In the first part of this series I covered the brewing pot that led to the Cambrian explosion that was the Chinese contemporary art world in the early 1980s.
In this post I will continue in that vein. I’m not sure how far I’ll get into the history with this post, but even if I don’t finish today I’ll continue with more posts in the future!
Let’s go back to the Star Exhibition of 1979. As mentioned in my first post, 23 artists who were not formally trained but on a show in Beijing. Although they weren’t formally trained it’s important to note that they had actually been trained. These artists were trained by artists who had already trained in the West.
During the opening of the show itself, only a few hours in, police arrived to shut the whole thing down. Naturally, our artists were not happy! So they took to the streets to protest. The result here was actually very positive! The government allowed them to reopen the show, officially, for a solid week later in the year at Beihai Park, Beijing in an exhibition space there.
The 1980s was a very different China, and resultantly the art world began to evolve in new and interesting ways.
Deng Xiaoping’s policies of openness made the entirety of China more receptive to outside influences. Some have called this China’s renaissance, and it was a period demarcated by feverish idealism and fanaticism. Many during this time began to use art to criticise the policies of the previous decades. In general, China became more willing and open to accept the artistic and cultural ideas of the West.
It was precisely the free-speaking critical nature of many Western works and thought-patterns that enthralled Chinese book audiences during the 80s, where hundreds of Western books were translated and many became national best-sellers. It was during this period that you began to see serious Chinese rebels, not least of all in the art world.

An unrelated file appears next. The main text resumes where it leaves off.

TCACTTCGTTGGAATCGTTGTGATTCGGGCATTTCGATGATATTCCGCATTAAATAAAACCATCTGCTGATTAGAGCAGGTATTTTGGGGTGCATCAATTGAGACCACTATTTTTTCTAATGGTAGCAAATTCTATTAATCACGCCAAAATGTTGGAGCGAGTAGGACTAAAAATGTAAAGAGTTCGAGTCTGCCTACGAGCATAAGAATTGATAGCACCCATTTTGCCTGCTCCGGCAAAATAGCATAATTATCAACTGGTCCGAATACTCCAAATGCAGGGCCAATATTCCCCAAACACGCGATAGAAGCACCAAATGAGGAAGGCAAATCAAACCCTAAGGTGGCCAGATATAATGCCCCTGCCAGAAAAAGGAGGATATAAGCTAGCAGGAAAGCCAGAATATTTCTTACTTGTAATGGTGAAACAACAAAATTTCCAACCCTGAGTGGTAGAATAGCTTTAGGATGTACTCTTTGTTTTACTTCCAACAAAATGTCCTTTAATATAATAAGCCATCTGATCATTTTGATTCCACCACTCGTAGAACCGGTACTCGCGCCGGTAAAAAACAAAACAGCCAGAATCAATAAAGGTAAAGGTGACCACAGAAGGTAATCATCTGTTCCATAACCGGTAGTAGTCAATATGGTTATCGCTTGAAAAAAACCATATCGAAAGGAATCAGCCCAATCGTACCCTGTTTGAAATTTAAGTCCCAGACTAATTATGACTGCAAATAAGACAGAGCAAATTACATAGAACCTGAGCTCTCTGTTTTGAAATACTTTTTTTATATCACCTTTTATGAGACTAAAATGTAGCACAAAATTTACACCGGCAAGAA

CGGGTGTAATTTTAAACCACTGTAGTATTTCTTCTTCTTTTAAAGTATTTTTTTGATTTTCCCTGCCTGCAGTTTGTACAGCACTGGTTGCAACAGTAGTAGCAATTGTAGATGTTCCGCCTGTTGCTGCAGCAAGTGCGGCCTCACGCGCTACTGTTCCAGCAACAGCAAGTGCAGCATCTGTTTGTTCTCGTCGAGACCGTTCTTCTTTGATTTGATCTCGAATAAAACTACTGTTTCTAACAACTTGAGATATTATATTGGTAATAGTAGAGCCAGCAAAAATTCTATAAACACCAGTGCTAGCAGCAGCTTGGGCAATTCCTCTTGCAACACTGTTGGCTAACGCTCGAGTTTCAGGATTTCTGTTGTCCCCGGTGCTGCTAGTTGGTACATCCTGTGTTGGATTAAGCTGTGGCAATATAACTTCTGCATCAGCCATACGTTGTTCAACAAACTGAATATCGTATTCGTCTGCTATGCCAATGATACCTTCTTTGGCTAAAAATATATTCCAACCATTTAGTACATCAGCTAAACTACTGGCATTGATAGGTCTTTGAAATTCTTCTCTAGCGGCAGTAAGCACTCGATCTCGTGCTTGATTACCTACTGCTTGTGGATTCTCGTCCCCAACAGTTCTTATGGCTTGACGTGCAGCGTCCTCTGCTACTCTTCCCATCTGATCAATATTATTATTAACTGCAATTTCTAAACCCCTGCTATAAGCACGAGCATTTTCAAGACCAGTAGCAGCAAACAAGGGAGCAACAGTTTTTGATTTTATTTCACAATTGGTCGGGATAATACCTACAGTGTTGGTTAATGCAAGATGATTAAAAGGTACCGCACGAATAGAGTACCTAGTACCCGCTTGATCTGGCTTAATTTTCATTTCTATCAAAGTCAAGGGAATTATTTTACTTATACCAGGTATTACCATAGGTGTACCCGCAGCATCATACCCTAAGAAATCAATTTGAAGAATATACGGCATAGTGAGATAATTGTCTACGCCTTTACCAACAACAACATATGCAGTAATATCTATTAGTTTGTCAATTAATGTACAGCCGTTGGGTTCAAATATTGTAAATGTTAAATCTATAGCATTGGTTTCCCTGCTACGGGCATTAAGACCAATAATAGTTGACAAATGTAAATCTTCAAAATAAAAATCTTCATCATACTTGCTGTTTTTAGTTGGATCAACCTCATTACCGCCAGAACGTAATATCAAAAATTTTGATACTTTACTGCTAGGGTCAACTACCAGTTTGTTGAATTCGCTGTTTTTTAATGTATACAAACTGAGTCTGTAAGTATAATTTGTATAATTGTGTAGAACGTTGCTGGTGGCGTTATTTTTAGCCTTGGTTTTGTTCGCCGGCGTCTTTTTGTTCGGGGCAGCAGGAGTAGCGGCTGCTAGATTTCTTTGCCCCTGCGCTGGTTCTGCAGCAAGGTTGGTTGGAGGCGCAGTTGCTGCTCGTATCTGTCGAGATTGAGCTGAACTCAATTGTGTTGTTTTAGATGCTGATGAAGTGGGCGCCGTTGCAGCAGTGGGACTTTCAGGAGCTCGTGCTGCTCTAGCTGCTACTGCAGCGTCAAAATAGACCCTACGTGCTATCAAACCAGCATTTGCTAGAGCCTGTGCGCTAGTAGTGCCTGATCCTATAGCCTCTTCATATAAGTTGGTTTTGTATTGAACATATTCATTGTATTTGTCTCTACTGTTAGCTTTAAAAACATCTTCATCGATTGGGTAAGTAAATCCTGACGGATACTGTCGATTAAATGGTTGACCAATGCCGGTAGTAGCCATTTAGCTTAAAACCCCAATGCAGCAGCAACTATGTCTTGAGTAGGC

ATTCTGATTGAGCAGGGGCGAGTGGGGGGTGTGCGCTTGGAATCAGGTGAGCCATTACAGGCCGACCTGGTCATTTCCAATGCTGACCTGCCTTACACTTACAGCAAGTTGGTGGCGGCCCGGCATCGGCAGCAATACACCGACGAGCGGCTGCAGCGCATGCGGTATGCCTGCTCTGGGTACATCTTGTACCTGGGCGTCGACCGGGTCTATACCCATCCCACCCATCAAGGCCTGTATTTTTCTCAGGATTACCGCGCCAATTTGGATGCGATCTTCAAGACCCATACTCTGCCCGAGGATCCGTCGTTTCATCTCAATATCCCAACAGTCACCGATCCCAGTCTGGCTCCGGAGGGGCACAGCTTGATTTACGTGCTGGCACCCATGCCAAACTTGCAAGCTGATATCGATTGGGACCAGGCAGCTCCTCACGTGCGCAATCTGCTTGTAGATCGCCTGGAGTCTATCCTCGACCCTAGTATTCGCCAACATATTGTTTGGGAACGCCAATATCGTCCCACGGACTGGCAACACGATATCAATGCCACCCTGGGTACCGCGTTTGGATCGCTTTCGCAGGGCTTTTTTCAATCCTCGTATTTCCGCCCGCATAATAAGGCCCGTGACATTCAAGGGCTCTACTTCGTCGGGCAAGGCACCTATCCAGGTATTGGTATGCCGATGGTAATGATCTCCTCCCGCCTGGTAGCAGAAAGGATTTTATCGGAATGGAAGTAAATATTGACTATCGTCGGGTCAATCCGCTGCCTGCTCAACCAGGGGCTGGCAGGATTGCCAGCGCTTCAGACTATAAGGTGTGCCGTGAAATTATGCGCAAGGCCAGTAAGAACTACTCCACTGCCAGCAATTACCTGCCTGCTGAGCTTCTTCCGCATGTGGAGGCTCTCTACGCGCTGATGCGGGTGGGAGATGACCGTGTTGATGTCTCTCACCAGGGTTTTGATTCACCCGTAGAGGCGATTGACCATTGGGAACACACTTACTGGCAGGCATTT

One of the big things that made these artists different to their Western counterparts was their experiences in creating a running social movements. Artists all over China during the 1980s would get together to form movements which experimented with different styles and media, whilst supporting one another functionally and emotionally. The support also came from major publications and art institutions, enabling creativity to thrive. Critics agreed that the traditional styles were incapable of supporting the country’s new direction.
All this led to the 85 New Wave Movement. This term was originally created by Gao Minglu. Although the name includes ‘85’, the movement actually flourished all the way through from 1985 to 1989. The movement was really quite enormous. It involved more than 2,250 individual artists, grouped into around 80 completely self-organised group units. Each group would come together to organise exhibitions, hold conferences and write manifestos.
The 85 New Wave Movement was really important in the development of Chinese contemporary art. Over that period approximately 150 exhibitions were held, so it was a real thriving, pulsing time for new works and the spreading of new ideas.
Thanks for reading this second instalment in my introduction to Chinese contemporary art. As suspected, I have a looong way to go to fully explain the history of this incredible field. I hope you’ll join me soon for part 3.